Iceland’s housing market is now cooling, amidst slowing economy. Nationwide house prices rose by just 3.01% during 2018, a sharp slowdown from a y-o-y growth of 12.89% in the previous year. In fact in a quarterly basis, house prices actually dropped 0.29% in Q4 2018.
Iceland saw a housing boom from 2002 to 2007, with house prices surging by more than 73%. However house prices plunged by 32.5% from early-2008 to 2010, due to Iceland’s extreme exposure to the global crisis. The housing market was quiet during the next three years, with house prices rising a meagre 5%. Iceland then saw strong house price rises of 5.22% in 2014, 6.89% in 2015, 12.55% in 2016 and 12.89% during 2017, attributed to strong demand coupled with limited housing supply, especially in the capital city of Reykjavik.
Analysis: Housing boom is fuelled by strong tourism
The continued increase in property demand in Iceland is fuelled by booming tourism. In 2018, foreign visitor arrivals to Iceland through the Keflavik Airport rose by 5.5% to more than 2.3 million people from a year earlier, according to Icelandic Tourism Board. Most tourists come from the United States (30%), the United Kingdom (12.9%), Germany (6%), Canada (4.3%), France (4.2%), Poland (3.9%) and China (3.9%).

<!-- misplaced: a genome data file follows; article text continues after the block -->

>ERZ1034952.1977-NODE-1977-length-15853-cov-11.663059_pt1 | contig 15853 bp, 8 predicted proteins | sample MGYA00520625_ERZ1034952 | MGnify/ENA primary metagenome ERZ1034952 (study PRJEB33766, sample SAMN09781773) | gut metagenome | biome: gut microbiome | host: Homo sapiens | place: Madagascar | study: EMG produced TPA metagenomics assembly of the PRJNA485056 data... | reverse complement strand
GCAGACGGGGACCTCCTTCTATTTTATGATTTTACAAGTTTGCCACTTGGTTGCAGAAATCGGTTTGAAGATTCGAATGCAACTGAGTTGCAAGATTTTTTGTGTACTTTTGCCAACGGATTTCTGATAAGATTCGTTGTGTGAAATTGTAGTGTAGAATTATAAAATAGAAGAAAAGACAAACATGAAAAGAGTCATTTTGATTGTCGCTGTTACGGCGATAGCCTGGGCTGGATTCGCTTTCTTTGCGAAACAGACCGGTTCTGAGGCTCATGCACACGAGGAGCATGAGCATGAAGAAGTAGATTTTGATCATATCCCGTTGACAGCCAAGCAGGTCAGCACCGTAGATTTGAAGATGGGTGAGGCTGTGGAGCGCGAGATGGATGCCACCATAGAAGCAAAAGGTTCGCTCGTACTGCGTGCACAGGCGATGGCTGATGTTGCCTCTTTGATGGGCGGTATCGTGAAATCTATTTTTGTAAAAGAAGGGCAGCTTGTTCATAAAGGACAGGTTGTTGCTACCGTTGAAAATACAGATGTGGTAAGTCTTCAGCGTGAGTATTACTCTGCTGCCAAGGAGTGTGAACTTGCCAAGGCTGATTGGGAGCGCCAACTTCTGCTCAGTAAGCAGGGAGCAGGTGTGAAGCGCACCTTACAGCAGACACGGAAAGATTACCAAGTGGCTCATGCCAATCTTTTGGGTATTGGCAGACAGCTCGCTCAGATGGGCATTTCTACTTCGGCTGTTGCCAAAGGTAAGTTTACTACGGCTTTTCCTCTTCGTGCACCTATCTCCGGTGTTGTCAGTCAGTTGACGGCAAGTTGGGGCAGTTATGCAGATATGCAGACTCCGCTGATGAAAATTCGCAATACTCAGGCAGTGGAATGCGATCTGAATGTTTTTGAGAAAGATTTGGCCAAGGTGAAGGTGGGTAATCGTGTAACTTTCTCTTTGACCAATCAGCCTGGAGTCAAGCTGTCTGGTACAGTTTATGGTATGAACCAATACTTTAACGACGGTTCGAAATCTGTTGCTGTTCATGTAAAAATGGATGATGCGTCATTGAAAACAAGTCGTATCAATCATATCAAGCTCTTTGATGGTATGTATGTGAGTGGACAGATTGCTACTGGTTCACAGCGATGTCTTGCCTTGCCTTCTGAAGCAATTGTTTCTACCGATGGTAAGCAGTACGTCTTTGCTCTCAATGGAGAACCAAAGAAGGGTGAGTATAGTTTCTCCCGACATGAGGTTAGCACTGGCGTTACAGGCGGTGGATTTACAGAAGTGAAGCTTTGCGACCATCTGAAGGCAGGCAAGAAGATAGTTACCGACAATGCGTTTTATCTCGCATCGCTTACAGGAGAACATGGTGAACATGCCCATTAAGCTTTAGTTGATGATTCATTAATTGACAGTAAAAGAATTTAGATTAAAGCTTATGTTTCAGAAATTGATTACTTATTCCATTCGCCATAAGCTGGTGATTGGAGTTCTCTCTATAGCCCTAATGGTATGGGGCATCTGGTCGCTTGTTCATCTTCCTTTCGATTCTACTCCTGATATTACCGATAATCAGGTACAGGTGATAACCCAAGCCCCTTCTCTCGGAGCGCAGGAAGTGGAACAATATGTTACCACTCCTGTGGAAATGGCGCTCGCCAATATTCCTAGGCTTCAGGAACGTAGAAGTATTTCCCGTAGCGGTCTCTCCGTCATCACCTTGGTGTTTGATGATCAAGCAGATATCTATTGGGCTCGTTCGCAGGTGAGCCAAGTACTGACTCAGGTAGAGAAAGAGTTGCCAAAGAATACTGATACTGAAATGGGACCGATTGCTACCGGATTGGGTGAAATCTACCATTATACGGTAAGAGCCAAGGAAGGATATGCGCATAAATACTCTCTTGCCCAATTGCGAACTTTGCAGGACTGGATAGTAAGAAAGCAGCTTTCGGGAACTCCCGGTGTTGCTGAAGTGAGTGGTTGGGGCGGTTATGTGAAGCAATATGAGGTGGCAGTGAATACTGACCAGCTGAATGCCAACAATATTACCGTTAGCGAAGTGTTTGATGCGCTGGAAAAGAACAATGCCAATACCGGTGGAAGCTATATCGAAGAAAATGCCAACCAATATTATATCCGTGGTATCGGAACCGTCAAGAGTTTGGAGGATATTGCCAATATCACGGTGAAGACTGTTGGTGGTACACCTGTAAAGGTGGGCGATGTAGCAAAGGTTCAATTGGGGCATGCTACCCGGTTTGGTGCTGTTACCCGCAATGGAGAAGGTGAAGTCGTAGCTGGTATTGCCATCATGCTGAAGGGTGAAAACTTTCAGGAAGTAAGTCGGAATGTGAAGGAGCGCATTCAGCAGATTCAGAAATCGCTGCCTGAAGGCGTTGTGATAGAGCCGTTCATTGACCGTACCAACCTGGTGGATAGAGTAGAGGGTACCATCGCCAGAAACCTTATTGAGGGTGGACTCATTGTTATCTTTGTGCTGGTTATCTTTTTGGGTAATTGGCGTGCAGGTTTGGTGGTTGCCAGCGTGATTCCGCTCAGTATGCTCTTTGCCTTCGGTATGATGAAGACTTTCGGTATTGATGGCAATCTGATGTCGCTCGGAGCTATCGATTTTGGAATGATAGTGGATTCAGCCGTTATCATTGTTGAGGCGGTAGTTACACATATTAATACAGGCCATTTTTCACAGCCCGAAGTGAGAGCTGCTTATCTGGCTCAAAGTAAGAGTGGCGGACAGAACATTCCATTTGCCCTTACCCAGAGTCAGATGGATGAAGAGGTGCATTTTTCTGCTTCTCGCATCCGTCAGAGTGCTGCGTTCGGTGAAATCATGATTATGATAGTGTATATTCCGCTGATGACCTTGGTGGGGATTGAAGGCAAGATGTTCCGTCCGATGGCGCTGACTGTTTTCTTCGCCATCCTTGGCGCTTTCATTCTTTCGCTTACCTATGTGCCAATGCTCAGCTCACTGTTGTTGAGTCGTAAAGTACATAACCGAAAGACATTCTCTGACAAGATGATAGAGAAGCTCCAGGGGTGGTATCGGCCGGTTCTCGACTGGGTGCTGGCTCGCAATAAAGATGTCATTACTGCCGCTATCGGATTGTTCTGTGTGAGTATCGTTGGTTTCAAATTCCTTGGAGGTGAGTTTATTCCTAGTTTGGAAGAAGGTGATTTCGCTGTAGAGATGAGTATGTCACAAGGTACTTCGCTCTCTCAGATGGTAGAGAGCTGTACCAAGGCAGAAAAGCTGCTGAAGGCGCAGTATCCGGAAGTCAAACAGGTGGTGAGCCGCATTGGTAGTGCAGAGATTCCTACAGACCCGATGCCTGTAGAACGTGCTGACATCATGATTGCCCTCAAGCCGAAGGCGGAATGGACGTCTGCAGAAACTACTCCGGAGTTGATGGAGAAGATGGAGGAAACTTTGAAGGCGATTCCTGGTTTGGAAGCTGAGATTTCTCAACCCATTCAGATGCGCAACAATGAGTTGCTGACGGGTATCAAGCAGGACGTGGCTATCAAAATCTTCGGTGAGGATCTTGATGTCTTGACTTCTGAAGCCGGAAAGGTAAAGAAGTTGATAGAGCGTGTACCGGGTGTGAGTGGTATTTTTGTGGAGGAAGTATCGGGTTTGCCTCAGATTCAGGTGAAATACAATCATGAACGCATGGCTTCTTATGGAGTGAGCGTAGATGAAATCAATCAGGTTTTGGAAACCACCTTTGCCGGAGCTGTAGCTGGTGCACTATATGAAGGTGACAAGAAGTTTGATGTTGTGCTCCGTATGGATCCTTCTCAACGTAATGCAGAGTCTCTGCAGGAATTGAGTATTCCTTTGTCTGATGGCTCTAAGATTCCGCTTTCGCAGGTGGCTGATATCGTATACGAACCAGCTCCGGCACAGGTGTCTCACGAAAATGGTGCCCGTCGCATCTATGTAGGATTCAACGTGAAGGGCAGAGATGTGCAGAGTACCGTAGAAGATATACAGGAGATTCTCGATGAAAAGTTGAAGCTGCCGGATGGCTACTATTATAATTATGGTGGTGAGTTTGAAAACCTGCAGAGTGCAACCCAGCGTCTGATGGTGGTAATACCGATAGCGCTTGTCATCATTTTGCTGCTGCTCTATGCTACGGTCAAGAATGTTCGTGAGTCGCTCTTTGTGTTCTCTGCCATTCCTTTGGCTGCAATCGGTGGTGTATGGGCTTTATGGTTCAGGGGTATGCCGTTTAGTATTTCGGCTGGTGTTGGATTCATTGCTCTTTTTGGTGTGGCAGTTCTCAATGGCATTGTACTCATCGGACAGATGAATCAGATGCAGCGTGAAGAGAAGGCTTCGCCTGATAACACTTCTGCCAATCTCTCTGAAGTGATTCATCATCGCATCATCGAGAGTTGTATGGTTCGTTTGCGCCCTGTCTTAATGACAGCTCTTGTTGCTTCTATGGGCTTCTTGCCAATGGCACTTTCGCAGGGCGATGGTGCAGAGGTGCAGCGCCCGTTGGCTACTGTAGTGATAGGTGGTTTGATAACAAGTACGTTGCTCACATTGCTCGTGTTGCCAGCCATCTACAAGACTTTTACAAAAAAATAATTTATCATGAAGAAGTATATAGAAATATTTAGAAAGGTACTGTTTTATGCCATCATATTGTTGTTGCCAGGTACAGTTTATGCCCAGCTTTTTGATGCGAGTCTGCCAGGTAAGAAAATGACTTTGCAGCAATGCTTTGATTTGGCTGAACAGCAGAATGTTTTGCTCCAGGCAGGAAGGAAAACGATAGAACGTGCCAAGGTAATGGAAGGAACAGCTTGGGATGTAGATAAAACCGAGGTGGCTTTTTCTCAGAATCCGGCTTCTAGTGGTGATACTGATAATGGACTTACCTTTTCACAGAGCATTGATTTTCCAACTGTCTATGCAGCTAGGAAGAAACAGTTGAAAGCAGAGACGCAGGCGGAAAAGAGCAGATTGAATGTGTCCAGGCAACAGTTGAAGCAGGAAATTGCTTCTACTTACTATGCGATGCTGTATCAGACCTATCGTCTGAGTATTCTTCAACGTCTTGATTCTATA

Rents, rental yields: no reliable yields data
Recent news: Iceland’s economy was estimated to have expanded by about 3.8% in 2018, a slowdown from expansions of 4% in 2017, 7.2% in 2016 and 4.1% in 2015, as the economy approaches full capacity. Economic growth is projected to slow further to 1.7% this year, the slowest pace since 2012, according to Statistics Iceland.
Source: Global Property Guide